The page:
Shimoda photo backpacks are remarkable for three reasons: design, materials and construction.

First, the design. Per Shimoda founder Ian Millar, “Shimoda products are designed as a reaction to real-world adventure— each feature and component is a response to Team Shimoda’s collective past experiences.” Frankly speaking, I hear this type of claim a lot, and in many instances it’s hyperbolic wishful thinking. But not this time. It’s clear to me that the Shimoda photo backpack sitting on the floor next to me was born from the understanding of the issues adventure photographers face and the knowledge how to solve even the most arcane problems.

Core Units and Accessory Cases can be arranged in various combinations to suit your needs.

Second, it’s very obvious that all materials were selected for durability as well as performance. Zippers are all YKK, the best brand you can buy, and the nylon shell is coated with carbonate ether resin on the outside and on the inside. The fabric looks and feels just like any other high quality, ripstop weave but delivers unsurpassed water repellency and durability.

Finally, and in many ways most important, the construction quality is absolutely top rung. The build was done with palpable precision and exactness. We’ve all had experiences where seams ripped or straps broke, but I can’t imagine anything like that happening to Shimoda photo backpacks.

In case you wondered about the name, Shimoda is a city near the tip of the Izu Peninsula in Japan’s Shizuoka Prefecture, about 2.5 hours south of Tokyo by train. It forever has a spot in American history as the landing place in 1854 for some of Commodore Perry’s Black Ships that opened Japan to US trade.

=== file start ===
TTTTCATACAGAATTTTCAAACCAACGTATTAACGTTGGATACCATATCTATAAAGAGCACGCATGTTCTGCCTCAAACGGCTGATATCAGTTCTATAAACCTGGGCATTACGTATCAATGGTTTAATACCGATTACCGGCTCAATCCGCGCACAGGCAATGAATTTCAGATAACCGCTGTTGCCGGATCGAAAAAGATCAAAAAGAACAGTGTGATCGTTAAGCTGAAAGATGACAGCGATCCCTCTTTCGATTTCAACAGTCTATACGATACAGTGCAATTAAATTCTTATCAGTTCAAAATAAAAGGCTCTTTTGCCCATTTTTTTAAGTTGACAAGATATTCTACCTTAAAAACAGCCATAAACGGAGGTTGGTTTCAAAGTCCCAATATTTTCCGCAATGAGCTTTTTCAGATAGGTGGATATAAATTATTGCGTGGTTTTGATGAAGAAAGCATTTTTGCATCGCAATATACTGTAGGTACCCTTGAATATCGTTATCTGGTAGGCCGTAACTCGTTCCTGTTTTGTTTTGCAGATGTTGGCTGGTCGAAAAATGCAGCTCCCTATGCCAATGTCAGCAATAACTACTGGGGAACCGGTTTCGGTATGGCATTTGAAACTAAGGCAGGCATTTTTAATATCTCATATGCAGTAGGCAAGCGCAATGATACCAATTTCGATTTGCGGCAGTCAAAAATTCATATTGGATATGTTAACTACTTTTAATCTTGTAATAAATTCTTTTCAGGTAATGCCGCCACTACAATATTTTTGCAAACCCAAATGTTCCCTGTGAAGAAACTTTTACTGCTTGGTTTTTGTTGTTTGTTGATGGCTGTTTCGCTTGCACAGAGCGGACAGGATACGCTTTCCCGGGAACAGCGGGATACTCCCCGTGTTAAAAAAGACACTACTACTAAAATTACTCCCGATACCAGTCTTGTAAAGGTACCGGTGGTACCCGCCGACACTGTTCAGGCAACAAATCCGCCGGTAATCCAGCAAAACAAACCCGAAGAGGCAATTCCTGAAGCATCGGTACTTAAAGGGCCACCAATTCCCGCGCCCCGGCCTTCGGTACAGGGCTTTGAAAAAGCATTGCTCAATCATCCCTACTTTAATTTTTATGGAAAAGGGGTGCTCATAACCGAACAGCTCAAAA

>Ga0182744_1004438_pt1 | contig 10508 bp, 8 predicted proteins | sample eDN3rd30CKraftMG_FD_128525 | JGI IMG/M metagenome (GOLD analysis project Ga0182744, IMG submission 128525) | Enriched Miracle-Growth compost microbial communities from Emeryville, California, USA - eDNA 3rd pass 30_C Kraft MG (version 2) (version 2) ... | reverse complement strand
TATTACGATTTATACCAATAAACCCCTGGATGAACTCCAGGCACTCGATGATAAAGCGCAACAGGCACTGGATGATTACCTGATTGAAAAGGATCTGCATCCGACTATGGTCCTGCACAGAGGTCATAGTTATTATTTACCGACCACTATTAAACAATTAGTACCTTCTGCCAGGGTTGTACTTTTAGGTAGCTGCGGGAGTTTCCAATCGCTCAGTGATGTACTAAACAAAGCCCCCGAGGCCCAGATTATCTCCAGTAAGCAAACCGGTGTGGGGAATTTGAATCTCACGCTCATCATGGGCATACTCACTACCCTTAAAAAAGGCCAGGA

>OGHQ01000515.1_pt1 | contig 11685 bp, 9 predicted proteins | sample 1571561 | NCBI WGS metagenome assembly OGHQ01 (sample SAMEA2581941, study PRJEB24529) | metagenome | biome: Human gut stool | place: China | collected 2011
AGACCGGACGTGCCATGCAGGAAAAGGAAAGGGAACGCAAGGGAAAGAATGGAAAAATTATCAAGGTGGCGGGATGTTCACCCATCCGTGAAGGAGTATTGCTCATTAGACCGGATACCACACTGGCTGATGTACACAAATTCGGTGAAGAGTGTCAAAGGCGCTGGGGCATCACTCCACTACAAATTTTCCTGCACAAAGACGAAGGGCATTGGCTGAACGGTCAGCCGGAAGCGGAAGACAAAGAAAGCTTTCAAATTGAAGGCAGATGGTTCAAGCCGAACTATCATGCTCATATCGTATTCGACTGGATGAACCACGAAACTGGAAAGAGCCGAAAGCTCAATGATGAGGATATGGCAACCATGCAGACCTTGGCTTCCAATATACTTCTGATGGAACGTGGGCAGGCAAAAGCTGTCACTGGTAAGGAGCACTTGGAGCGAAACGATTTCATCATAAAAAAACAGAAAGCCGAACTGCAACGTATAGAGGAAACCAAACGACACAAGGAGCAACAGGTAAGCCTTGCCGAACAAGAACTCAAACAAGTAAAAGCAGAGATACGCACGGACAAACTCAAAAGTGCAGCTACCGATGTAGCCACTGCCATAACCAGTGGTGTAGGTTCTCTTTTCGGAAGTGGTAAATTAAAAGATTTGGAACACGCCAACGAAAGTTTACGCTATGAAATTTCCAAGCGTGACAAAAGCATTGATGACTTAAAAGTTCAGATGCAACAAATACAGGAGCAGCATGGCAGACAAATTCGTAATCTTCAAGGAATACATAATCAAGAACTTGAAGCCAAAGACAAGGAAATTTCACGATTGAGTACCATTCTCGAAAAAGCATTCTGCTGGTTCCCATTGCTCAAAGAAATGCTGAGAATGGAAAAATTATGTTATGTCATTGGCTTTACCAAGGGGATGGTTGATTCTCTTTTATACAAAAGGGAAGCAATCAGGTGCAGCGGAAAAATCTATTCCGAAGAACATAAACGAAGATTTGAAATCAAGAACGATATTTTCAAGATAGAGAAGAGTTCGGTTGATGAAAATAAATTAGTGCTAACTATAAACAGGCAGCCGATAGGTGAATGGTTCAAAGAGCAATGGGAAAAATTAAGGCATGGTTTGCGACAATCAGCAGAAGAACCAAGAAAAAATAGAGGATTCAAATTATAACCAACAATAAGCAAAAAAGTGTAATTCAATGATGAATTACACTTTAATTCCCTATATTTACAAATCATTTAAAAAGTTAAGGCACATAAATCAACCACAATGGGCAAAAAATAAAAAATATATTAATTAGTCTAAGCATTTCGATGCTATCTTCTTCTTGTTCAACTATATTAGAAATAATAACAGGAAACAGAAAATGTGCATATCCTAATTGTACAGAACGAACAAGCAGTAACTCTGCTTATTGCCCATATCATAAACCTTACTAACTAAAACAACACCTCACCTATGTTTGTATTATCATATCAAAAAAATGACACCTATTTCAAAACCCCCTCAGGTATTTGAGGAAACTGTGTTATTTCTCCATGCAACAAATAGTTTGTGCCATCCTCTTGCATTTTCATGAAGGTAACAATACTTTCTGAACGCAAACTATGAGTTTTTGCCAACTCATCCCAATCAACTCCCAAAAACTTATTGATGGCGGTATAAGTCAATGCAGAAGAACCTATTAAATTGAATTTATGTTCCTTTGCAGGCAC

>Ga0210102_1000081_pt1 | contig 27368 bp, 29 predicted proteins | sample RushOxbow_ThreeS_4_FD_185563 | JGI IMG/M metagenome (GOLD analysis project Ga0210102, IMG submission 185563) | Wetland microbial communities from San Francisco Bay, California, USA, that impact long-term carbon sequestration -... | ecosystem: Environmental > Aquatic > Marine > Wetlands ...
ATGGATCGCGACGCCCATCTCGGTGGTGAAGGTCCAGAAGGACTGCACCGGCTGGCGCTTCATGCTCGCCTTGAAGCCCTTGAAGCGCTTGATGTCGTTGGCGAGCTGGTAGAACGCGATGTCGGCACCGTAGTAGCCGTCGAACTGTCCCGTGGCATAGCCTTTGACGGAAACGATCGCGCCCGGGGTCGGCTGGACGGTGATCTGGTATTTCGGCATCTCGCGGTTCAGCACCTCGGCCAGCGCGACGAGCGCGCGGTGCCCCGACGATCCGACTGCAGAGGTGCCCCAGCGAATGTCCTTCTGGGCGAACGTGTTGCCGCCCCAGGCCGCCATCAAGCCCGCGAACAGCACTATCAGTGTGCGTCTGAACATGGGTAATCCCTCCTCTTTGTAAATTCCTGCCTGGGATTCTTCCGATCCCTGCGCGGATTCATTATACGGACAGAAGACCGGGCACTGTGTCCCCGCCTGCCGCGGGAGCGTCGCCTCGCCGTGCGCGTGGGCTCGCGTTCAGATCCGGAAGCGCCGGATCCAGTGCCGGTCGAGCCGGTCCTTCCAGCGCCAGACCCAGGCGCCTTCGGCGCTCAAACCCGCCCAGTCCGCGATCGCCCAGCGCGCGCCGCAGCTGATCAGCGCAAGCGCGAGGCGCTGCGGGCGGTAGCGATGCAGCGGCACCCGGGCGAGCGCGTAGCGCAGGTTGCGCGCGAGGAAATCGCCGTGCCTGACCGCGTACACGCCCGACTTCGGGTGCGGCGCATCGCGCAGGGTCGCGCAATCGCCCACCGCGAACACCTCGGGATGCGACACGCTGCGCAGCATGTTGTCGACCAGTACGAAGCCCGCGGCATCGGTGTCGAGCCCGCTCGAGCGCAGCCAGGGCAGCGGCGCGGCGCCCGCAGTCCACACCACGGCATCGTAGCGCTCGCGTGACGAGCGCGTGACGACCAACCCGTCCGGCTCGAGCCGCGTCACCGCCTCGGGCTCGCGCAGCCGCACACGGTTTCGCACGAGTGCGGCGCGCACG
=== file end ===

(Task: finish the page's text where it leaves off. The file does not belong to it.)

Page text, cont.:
Shimoda also makes a carry-on roller bag that opens with large jaws like a doctor’s kit. We did not examine this item, but based on the high quality we see in all other Shimoda products, it’s worthy of your consideration—and our full review at a later time.

So why do Shimoda photo backpacks burst the confines of the matrix I normally use to evaluate camera carry solutions? They are the first bags I’ve ever encountered with the stated purpose of improving the health and fitness of the user. According to Millar, the fact that they carry and protect camera gear is key, “But our bags are just as much about the protecting the user and making a better, stronger and more focused photographer. Long days in the mountains with camera kit costs the human body (and mind) a lot of energy. Our product helps reduce that energy burn, which to us is just as important (if not more) than protecting camera gear.”

Shimoda bags are created with convenience features that help users conserve energy and maintain physical comfort. It’s evident from the form and fit, and even from the seemingly minor features like dedicated pouches on the shoulder straps for food and phone. So if photography takes you on great adventures and you want to keep your equipment—and yourself—in top condition, you need this bag.

—Jon Sienkiewicz